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Home » Recent News » Tips on Media Releases and Photographs

Tips on Media Releases and Photographs


guitar-944262_640As a working musician, you’re used to expressing yourself through music. Just as important for your career is expressing yourself through words and pictures. Get the message out about your act, and get the media on your side, by writing effective press releases and taking media-ready photos.

  •  In general, there are two types of press release. If you are contacting the media ahead of an event, print the words “MEDIA ALERT” in the top left hand margin. For all other press releases, print “FOR IMMEDIATE RELEASE.”
  •  Follow this alert line with relevant contact information: name, title, address, phone number, e-mail address, and website.
  •  Create a headline and write it in bold type or caps above the body of the release. Use active words: headlines typically highlight the most important or significant fact in the release.
  •  Create a “dateline”–the first sentence of your release should begin with the city where the release is generated and the date (i.e. LOS ANGELES, CA.–July 1, 2006).
  •  Put your main point and vital information in the first paragraph. If alerting the media to an event, break out and bullet point the who, what, where, when, why, and how information.
  •  In the second and possibly third paragraph of your release, add information that will entice a reporter to come to your event (if your gig is for charity, for instance, or celebrating a CD release) or that will help him or her write the story.
  •  The final paragraph should include biographical and other information about your act. Although not always included when a newspaper or magazine runs your release, this information nevertheless gives an editor some useful background information.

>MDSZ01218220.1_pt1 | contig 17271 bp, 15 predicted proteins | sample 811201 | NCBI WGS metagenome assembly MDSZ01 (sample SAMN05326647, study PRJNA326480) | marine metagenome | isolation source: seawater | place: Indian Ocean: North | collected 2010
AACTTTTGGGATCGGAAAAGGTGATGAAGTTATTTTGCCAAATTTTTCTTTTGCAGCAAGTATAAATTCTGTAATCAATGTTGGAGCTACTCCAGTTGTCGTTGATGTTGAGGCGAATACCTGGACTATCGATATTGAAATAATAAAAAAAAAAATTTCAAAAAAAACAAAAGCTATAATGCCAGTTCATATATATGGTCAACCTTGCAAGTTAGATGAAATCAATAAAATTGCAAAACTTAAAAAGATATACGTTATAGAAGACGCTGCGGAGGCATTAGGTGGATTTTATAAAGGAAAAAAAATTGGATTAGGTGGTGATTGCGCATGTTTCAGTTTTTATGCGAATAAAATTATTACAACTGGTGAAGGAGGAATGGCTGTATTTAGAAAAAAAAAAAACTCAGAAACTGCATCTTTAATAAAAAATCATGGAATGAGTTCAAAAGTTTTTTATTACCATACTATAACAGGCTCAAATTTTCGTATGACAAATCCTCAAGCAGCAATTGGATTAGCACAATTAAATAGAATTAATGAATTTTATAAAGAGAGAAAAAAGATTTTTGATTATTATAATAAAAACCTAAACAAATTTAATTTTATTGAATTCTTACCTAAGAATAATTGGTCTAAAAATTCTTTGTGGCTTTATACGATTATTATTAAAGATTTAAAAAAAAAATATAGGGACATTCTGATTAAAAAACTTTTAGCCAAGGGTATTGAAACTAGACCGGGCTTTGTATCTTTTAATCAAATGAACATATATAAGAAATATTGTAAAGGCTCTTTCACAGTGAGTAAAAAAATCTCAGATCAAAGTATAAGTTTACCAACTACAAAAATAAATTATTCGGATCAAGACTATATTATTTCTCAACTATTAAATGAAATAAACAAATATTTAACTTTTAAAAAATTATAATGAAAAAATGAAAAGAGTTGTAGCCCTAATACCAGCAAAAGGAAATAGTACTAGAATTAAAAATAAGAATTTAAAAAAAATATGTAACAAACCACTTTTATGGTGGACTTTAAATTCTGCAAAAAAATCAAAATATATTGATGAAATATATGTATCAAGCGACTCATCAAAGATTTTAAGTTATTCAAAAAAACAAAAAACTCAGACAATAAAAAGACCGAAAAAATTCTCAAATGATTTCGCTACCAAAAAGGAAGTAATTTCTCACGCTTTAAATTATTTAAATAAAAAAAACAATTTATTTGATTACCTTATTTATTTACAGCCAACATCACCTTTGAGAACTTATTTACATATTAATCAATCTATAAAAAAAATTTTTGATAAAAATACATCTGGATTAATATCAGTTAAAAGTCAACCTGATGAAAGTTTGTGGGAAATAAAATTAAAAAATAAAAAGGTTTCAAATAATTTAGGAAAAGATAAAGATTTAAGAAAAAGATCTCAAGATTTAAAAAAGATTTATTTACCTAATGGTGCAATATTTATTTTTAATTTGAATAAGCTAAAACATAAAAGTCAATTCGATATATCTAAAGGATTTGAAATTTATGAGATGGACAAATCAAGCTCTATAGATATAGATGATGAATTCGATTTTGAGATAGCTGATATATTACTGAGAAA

•  Wrap up the last paragraph with a “for additional information” line–a phone number, e-mail address, and/or website to which the reporter can turn to.
  •  Do not send a release that is more than one page. If a draft runs over a page, re-work it. Traditionally, three centered hash marks (# # #) indicate the end of a press release.
  •  Send your press release to the reporter or editor who covers your beat. Most often, this will be the arts and entertainment beat. Refrain from calling a reporter to “see if you got the release.” A follow up should ask the reporter if anything else is needed to cover the story.

Remember the Photos!

  •  Print media are more likely to use your release if you also send good quality photos. It’s always worth hiring a photographer (or finding a friend of the band who knows how to take pictures) to record your event, in case a newspaper can’t send its own photographer.
  •  Print photos and headshots must be in focus, shadow free, and sent in large format (5 x 7 inches or larger). Digital photos should be in high resolution (ideally, 300 dots per inch) and in .jpg or .tiff format. Be prepared to send digital photos as e-mail attachments or on a CD. Never send the only copy of a photograph you want to keep.
  •  If you have a website, consider creating a “media room.” There you can post news and releases about your band that will be useful to a reporter writing a story. You can also post media-ready digital photographs. Note that newspaper and magazines probably won’t be able to use low resolution photographs most commonly posted on websites either in .jpg or .gif format.
  •  Avoid these common mistakes that might make a editor refuse your photo: frame not filled (the band is too small or too far away); subject too dark (a light source behind the band has put them in shadow); photo too dark (there’s not enough lighting or the camera’s flash is too weak); grip ‘n’ grin (the subjects are static, as if having a mugshot taken).

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